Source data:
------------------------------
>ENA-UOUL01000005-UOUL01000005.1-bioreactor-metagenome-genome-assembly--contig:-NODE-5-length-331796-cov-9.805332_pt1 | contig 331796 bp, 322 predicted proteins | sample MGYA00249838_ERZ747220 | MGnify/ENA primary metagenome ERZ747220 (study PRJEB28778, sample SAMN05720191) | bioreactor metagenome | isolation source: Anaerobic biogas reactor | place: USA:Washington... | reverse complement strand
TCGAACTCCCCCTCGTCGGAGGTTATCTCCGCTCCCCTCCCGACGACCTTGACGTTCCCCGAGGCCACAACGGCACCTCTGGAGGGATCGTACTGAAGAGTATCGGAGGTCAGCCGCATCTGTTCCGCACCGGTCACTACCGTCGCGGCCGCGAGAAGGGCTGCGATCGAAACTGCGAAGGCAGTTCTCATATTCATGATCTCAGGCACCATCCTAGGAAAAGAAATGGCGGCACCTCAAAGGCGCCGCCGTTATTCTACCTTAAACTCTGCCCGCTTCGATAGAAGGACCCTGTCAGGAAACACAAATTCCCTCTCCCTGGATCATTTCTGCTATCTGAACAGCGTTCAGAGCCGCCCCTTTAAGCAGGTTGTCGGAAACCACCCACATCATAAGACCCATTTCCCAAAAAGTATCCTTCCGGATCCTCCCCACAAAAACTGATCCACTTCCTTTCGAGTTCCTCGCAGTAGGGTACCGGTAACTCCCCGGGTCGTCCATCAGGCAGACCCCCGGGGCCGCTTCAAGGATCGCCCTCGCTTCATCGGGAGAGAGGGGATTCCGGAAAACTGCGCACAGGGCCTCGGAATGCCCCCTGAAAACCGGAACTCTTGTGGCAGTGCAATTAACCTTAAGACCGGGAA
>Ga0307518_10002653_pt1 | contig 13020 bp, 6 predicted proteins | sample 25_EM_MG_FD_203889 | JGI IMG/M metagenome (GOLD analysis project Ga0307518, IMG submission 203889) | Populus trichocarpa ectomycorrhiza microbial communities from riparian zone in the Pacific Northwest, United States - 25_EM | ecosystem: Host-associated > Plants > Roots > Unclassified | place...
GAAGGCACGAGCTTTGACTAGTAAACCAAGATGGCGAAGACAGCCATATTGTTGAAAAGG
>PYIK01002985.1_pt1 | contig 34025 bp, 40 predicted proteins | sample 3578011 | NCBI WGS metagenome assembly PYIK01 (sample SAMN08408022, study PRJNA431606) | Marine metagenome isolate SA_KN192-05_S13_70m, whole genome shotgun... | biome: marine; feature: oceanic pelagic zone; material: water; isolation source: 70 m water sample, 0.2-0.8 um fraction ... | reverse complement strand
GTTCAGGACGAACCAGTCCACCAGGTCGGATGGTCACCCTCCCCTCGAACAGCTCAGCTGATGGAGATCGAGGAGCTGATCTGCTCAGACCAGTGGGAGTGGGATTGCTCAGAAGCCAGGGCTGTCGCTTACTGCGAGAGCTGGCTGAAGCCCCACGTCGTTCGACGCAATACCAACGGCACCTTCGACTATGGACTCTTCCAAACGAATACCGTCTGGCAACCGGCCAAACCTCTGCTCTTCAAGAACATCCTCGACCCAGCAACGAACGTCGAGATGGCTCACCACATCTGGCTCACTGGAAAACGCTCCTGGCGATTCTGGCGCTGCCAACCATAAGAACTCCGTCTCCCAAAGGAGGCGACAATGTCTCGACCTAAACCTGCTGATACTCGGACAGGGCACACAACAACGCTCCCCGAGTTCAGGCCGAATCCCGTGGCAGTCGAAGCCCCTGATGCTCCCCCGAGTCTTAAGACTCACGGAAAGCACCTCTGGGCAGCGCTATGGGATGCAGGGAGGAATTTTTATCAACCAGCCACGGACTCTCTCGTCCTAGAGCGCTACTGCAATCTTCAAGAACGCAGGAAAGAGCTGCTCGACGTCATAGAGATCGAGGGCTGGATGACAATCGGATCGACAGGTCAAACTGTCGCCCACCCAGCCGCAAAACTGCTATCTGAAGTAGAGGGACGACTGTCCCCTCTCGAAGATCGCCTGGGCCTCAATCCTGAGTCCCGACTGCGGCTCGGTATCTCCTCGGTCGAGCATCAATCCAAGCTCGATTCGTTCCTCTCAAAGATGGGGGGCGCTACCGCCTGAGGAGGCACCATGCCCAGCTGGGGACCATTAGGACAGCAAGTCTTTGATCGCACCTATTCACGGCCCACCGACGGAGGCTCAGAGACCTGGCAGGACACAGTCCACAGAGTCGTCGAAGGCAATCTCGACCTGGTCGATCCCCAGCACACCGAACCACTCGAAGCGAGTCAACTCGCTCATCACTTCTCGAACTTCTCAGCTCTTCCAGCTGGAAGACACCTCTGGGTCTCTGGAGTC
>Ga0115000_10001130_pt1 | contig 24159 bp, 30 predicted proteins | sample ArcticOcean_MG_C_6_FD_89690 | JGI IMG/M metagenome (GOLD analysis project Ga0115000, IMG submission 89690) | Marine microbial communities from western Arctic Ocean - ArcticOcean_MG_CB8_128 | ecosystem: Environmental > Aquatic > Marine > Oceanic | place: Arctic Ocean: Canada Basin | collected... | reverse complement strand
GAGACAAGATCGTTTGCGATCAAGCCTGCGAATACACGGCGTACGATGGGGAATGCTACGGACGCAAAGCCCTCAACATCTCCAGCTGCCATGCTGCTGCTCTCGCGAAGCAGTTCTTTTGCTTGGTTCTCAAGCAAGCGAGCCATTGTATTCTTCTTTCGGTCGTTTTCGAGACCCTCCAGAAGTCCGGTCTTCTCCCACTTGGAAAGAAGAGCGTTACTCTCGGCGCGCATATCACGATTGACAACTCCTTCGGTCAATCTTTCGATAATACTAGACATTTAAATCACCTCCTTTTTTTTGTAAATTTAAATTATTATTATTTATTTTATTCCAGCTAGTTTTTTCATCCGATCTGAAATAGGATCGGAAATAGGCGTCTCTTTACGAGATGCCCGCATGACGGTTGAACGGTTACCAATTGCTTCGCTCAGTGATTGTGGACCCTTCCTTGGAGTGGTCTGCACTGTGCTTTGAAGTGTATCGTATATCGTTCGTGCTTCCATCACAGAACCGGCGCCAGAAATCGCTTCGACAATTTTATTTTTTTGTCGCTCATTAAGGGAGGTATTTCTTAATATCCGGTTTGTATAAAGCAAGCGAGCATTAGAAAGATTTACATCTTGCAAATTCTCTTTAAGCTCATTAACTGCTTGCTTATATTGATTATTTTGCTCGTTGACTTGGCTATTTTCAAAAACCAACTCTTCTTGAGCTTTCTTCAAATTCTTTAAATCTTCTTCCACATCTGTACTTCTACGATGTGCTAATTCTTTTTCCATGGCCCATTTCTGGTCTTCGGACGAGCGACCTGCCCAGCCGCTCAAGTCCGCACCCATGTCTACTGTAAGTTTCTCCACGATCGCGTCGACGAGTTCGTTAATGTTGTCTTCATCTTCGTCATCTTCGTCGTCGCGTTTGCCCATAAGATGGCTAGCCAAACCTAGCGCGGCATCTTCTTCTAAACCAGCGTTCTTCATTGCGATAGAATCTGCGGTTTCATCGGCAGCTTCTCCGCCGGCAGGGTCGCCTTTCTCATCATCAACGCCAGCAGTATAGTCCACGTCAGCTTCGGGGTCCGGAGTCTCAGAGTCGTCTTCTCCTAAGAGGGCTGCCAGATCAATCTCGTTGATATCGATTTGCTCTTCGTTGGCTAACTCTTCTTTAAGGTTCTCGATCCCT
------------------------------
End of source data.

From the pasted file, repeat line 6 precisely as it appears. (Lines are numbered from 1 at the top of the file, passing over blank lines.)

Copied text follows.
GTTCAGGACGAACCAGTCCACCAGGTCGGATGGTCACCCTCCCCTCGAACAGCTCAGCTGATGGAGATCGAGGAGCTGATCTGCTCAGACCAGTGGGAGTGGGATTGCTCAGAAGCCAGGGCTGTCGCTTACTGCGAGAGCTGGCTGAAGCCCCACGTCGTTCGACGCAATACCAACGGCACCTTCGACTATGGACTCTTCCAAACGAATACCGTCTGGCAACCGGCCAAACCTCTGCTCTTCAAGAACATCCTCGACCCAGCAACGAACGTCGAGATGGCTCACCACATCTGGCTCACTGGAAAACGCTCCTGGCGATTCTGGCGCTGCCAACCATAAGAACTCCGTCTCCCAAAGGAGGCGACAATGTCTCGACCTAAACCTGCTGATACTCGGACAGGGCACACAACAACGCTCCCCGAGTTCAGGCCGAATCCCGTGGCAGTCGAAGCCCCTGATGCTCCCCCGAGTCTTAAGACTCACGGAAAGCACCTCTGGGCAGCGCTATGGGATGCAGGGAGGAATTTTTATCAACCAGCCACGGACTCTCTCGTCCTAGAGCGCTACTGCAATCTTCAAGAACGCAGGAAAGAGCTGCTCGACGTCATAGAGATCGAGGGCTGGATGACAATCGGATCGACAGGTCAAACTGTCGCCCACCCAGCCGCAAAACTGCTATCTGAAGTAGAGGGACGACTGTCCCCTCTCGAAGATCGCCTGGGCCTCAATCCTGAGTCCCGACTGCGGCTCGGTATCTCCTCGGTCGAGCATCAATCCAAGCTCGATTCGTTCCTCTCAAAGATGGGGGGCGCTACCGCCTGAGGAGGCACCATGCCCAGCTGGGGACCATTAGGACAGCAAGTCTTTGATCGCACCTATTCACGGCCCACCGACGGAGGCTCAGAGACCTGGCAGGACACAGTCCACAGAGTCGTCGAAGGCAATCTCGACCTGGTCGATCCCCAGCACACCGAACCACTCGAAGCGAGTCAACTCGCTCATCACTTCTCGAACTTCTCAGCTCTTCCAGCTGGAAGACACCTCTGGGTCTCTGGAGTC